The longer you wait in a development of a conflict, the more the hostility between parties, the more costly it’s going to be to resolve, and the fewer options will be available to you. But that doesn’t mean that there are never any options.
At the very least, I can decide to suffer without bitterness. And that will do something to the world around me. But if I intervene earlier, and if I have learned about nonviolence, then I have more options and the suffering may be less and the likelihood of success will be greater.
Alice: But I think there’s another strong point that Ukraine has, and I’d like to hear your thoughts on this. Volodymyr Zelensky, I think, sounds somewhat nonviolent in his approach. He has many things that he can’t give in on as a leader who sees his country being smashed and the people killed the way it has been. But he is open to negotiation, and he wants to try to have a settlement that gets away from violence as soon as possible.
Michael: Now, the one kind of model or precedent that is prominent for me when I think about the situation in Ukraine is called Prague Spring. It happened in 1968-69, where you had a very similar situation, in a way. You had a Slavic country, Czechoslovakia, still not divided at that time. And the new president of Czechoslovakia, Alexander Dubcek, was creating some reforms. He wasn’t being non-communist, but he was creating what they called, “Communism with a human face.” Moscow didn’t like that, and they invaded Czechoslovakia from three directions.
And the people were extremely creative. They did things like change road signs around so that when a tank column came in from Poland and drove all day, it would find itself back at the border where it had come from. They fraternized wherever they could. They engaged with Soviet soldiers. And those things are all happening in Ukraine. The problem is that the invasion is much less human than Prague Spring. It’s mostly rockets and bombs. So, there’s less that you can do.
And I agree with you that President Zelensky is a very noble individual. I have no doubt that he would be wide open to discussing how nonviolence could be more systematically organized in his country.
So, I think, for me, the lesson of Ukraine is that we were behind the curve. We should have been developing nonviolence much more systematically. Once we saw what happened in Czechoslovakia, we should have put all our education and all our resources into developing that. Gandhi said at one point that no big country will be able to tyrannize over a small country ever again because nonviolence is now here in the world.
Alice: And the plausible strategy as an alternative to violence, what would that be in this case?
Michael: Well, what is required in late-stage violent conflicts like this, which is highly escalated, I’m afraid it would require what you might call almost a superhuman courage. That is, it would require in the first instance—and it’s going to be a little bit shocking—it would require people not fighting back with weapons.
There have been some images of people standing weaponless. Women standing weaponless in front of tanks, in front of soldiers. And those are the gems of a nonviolent response. But nonviolence doesn’t seem to work very well when it’s combined with violence. It just becomes kind of a strategy, kind of a ploy. It doesn’t really change human consciousness. It doesn’t awaken the humanity of the ‘other’ effect.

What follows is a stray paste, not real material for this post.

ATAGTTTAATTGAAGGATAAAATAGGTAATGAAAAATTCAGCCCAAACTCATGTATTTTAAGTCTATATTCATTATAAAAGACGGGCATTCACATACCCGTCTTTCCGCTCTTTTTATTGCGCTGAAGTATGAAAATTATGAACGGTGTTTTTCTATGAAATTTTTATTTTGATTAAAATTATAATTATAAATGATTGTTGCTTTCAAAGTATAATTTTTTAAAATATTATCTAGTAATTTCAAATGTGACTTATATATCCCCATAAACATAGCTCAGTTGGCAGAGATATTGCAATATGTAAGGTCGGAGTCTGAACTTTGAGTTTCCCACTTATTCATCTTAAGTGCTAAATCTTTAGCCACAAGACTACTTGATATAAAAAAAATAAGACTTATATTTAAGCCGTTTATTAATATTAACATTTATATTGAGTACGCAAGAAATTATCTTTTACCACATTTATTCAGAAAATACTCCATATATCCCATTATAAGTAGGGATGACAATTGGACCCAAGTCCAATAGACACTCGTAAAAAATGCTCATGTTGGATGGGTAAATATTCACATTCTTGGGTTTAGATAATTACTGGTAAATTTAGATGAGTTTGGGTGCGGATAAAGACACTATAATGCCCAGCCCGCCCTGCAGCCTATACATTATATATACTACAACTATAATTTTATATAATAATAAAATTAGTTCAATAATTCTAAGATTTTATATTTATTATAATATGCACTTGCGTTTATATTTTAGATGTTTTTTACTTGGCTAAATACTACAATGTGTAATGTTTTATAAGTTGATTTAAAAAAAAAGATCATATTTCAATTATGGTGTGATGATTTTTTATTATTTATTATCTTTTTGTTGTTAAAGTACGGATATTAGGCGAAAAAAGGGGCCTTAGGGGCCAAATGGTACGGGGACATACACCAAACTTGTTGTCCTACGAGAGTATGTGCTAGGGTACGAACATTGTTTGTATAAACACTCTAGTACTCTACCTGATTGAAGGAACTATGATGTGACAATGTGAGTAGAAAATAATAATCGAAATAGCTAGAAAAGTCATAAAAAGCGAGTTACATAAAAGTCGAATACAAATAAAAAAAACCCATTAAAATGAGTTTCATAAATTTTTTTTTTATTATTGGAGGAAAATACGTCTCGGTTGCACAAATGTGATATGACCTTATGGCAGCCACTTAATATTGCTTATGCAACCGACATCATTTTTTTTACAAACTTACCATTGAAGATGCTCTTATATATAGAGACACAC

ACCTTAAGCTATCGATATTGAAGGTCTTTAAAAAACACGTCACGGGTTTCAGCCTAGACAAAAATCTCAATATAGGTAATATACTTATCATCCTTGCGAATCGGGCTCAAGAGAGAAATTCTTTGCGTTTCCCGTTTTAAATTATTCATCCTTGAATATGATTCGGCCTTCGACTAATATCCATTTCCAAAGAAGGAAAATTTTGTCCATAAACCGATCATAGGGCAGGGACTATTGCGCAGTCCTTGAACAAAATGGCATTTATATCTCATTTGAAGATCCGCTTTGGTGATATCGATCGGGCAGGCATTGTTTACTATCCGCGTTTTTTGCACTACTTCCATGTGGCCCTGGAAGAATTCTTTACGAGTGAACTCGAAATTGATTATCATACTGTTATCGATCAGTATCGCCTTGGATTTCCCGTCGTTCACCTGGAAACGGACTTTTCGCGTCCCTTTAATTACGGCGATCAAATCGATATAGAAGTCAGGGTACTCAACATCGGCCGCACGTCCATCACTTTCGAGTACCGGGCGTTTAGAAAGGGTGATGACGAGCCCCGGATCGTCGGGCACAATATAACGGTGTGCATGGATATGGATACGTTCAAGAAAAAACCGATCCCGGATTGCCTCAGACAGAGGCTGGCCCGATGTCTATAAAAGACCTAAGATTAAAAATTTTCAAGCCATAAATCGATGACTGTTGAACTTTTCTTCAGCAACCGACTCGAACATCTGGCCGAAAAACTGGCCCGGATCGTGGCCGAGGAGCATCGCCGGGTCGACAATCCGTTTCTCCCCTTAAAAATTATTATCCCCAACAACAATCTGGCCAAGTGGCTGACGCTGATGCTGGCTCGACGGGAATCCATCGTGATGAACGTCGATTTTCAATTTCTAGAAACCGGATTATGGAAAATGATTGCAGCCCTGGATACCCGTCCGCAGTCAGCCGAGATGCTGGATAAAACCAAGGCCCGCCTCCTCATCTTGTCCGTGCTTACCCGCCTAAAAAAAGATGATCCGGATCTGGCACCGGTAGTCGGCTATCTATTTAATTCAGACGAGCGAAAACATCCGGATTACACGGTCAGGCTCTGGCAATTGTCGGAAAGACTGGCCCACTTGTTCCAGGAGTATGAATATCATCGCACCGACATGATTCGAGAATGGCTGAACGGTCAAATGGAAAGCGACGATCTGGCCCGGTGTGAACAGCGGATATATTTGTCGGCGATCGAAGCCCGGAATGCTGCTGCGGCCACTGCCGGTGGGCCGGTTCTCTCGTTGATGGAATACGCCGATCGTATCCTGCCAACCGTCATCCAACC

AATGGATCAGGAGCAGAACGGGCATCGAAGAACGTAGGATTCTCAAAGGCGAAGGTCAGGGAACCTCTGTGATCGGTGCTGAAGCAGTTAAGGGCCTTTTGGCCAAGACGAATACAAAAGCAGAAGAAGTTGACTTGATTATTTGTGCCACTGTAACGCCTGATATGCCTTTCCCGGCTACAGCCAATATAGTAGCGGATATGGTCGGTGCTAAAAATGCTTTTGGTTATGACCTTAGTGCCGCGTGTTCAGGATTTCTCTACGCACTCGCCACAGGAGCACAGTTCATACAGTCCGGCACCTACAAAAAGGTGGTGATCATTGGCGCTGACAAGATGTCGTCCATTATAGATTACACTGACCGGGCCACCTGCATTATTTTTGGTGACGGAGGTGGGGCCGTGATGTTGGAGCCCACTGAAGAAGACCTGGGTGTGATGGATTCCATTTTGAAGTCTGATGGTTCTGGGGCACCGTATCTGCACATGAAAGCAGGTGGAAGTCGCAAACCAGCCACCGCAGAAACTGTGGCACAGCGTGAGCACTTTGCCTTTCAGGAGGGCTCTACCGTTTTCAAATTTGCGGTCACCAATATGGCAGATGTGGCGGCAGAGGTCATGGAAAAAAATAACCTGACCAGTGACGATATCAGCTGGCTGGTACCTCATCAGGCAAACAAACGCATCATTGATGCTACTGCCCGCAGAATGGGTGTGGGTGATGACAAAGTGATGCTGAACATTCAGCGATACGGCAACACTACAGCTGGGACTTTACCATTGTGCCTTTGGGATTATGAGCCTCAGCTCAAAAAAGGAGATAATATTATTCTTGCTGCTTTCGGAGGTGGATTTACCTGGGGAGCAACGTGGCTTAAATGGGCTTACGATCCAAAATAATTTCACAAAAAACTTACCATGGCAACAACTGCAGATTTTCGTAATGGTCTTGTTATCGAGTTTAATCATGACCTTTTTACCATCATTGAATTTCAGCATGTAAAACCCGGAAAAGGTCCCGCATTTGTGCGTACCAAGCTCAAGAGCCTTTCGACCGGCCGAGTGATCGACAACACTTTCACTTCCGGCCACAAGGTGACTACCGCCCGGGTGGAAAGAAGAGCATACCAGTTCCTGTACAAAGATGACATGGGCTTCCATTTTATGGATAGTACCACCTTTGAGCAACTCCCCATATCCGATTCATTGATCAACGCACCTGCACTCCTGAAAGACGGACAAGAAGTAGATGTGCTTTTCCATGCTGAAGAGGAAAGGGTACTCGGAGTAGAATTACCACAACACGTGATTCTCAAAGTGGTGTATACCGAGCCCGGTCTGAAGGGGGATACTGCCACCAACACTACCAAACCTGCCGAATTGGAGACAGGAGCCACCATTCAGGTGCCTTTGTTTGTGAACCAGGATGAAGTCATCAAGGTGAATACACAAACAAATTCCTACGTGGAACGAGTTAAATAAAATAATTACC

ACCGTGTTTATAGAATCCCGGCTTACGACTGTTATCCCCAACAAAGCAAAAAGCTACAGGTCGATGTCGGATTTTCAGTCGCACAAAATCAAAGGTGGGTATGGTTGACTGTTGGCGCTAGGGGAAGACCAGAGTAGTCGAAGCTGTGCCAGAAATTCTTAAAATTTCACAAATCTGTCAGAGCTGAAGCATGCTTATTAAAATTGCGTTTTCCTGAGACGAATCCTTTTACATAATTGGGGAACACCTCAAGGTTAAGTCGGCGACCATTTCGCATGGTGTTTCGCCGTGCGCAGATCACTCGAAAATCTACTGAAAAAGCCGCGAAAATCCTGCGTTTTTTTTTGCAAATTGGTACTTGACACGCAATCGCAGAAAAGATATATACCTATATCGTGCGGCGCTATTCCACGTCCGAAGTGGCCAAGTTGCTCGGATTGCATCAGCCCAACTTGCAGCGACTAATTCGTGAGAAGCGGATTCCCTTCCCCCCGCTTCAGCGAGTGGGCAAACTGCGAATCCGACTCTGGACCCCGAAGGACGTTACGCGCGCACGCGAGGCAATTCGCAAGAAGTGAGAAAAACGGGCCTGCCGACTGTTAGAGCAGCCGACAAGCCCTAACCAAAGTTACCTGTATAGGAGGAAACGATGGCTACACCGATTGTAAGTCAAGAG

Alice: So, I suppose the marvelous scene of the Standing Rock people—Wesley Clark’s son going to apologize for what we’ve done to the Native American people—I suppose that really doesn’t have much relevance to Ukraine, or does it?
Michael: Well, the relevance shows that there is this phenomenon which is getting pretty well known now called “Moral injury,” stating that when the injury that you cause to yourself by hurting others is greater than any injury that they can inflict on you. The more we could get people to realize that and recognize it, the less it will be possible to carry out a war. So, the fact is that as we speak, American service people—this is hard to say, but I think I have to say it—are committing suicide at the rate of 20 a day.
Alice: Goodness. Americans?
Michael: Americans. Back home, safe from the war, but deeply, deeply traumatized in their humanity by what they have done. Not what others did to them, but what they did to others. And because we don’t recognize it, we don’t treat it. We have no resources for them, they end up in despair.
Alice: Probably the Russian soldiers will feel similarly.
Michael: Any human being would. So, the point is to face up to that phenomenon of moral injury and recognize it for what it is and the lesson it has to teach us. If we could only do that, I think we would really be on the way to peace.
Alice: Before we close, do you have any suggestions for what people who want to do something, desperately, to increase the culture of nonviolence and help with the Ukrainian situation, can do?
Michael: As far as the second one, you know, what we can do right now about Ukraine, I would say there are all these resources that we have put on our website. And then as for the first, I think again, what we need to do is learn from the shock that we were not prepared. We needed to do—and must do now—is learn nonviolence and pour resources into that, into our schools, into our media, into our books, everything, so that people know about this resource because as Martin Luther King said, “We do not have a choice between violence and nonviolence. We have a choice between nonviolence and nonexistence.”
So, if we are to survive as a people, to keep the human experiment going on this planet, nonviolence is what’s up next. We need to learn about it, train for it, and do it, use it.
Alice: And that, of course, includes nonviolence toward the Earth?
Michael: Oh, of course. That would be the First Harmony.